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Criticism of demonetisation (Relevant for GS Mains Paper III)

1. More than 90 per cent of India’s workforce still earn their wages in cash. These consist of hundreds of millions of agriculture workers, construction workers and so on. While the number of bank branches in rural areas have nearly doubled since 2001, there are still more than 600 million Indians who live in a town or village with no bank. Cash is the bedrock of the lives of these people. Their daily subsistence depends on their cash being accepted as a medium of valid currency. They save their money in cash which, as it grows, is stored in denominations of Rs.500 and Rs.1,000 notes. 

Therefore, the vast majority of Indians earn in cash, transact in cash and save in cash, all legitimately. It is the fundamental duty of a democratically elected government in any sovereign nation to protect the rights and livelihood of its citizens. The recent decision by the Prime Minister is a travesty of this fundamental duty.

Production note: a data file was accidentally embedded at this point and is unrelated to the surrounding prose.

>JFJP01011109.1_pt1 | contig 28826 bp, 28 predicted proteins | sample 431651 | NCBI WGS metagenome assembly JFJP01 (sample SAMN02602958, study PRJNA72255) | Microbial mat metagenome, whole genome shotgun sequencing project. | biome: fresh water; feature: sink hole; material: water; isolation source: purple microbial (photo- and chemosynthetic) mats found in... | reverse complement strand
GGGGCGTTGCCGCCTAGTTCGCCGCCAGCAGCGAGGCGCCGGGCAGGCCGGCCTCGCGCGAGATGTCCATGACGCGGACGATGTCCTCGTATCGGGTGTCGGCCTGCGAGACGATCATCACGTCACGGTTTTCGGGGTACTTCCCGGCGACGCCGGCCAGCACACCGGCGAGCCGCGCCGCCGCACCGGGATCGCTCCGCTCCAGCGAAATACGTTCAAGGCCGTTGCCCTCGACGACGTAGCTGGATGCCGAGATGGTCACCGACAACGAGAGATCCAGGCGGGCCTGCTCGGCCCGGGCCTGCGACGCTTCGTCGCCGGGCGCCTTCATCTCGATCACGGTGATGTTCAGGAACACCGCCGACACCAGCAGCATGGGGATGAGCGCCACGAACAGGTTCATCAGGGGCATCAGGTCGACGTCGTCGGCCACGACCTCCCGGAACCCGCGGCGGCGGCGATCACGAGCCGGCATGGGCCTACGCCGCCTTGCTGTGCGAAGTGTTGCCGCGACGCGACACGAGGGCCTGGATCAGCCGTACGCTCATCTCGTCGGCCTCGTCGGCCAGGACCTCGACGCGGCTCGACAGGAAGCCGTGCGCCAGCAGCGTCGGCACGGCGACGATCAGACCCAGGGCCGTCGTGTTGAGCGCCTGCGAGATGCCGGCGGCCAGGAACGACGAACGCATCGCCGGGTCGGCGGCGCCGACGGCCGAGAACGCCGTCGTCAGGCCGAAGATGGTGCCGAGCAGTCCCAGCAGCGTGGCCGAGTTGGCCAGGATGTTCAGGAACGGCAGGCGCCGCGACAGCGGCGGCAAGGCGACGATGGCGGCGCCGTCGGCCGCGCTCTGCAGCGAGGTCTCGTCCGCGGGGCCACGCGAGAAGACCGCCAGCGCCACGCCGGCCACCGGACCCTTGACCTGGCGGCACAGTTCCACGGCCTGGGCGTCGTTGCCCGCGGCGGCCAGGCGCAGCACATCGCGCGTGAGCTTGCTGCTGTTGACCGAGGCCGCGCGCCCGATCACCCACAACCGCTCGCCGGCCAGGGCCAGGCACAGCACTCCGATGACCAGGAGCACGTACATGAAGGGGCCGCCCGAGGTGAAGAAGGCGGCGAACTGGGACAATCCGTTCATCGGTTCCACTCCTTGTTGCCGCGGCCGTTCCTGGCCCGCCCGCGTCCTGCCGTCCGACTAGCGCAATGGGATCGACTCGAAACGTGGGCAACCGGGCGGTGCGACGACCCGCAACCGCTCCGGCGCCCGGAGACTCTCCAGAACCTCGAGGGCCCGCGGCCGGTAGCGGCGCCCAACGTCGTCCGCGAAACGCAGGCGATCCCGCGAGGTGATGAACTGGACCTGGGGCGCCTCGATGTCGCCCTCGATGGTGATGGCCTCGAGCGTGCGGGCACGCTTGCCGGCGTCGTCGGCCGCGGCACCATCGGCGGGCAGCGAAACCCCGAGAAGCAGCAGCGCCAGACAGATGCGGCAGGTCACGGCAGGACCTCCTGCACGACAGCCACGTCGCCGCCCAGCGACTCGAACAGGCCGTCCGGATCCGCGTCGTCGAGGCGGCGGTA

2. Black money in India is a genuine concern. This is wealth that has been accumulated over years by those with unaccounted sources of income. Unlike the poor, holders of black money have access to various forms of wealth such as land, gold, foreign exchange, etc. 

Evidence from these past attempts has shown that a large majority of this unaccounted wealth is not stored in the form of cash. All black money is not in cash, only a tiny fraction is. 

3. The government has actually made it easier to generate such unaccounted wealth in the future by the introduction of a Rs.2,000 note. 

4. It is no surprise that the logistical challenge of replacing billions of old currency notes with new ones is a monumental one. It is a huge challenge in most nations, and in a country as vast and diverse as India it was bound to be doubly so. This is also one reason why most nations that have undertaken such currency swap operations have done so over a certain time period and not as a sudden overnight operation. 

5. It is heartbreaking to see and hear of millions of poor Indians standing in long lines to withdraw some money for basic sustenance.

6. The macroeconomic impact of this decision of the government is likely to be hazardous. At a time when India’s trade numbers are at multi-year lows, industrial production is shrinking and job creation is anaemic, this policy can act as a negative shock to the economy. 

This can have ripple effects on GDP growth and job creation. It is my humble opinion that we as a nation should brace ourselves for a tough period over the coming months, needlessly so.



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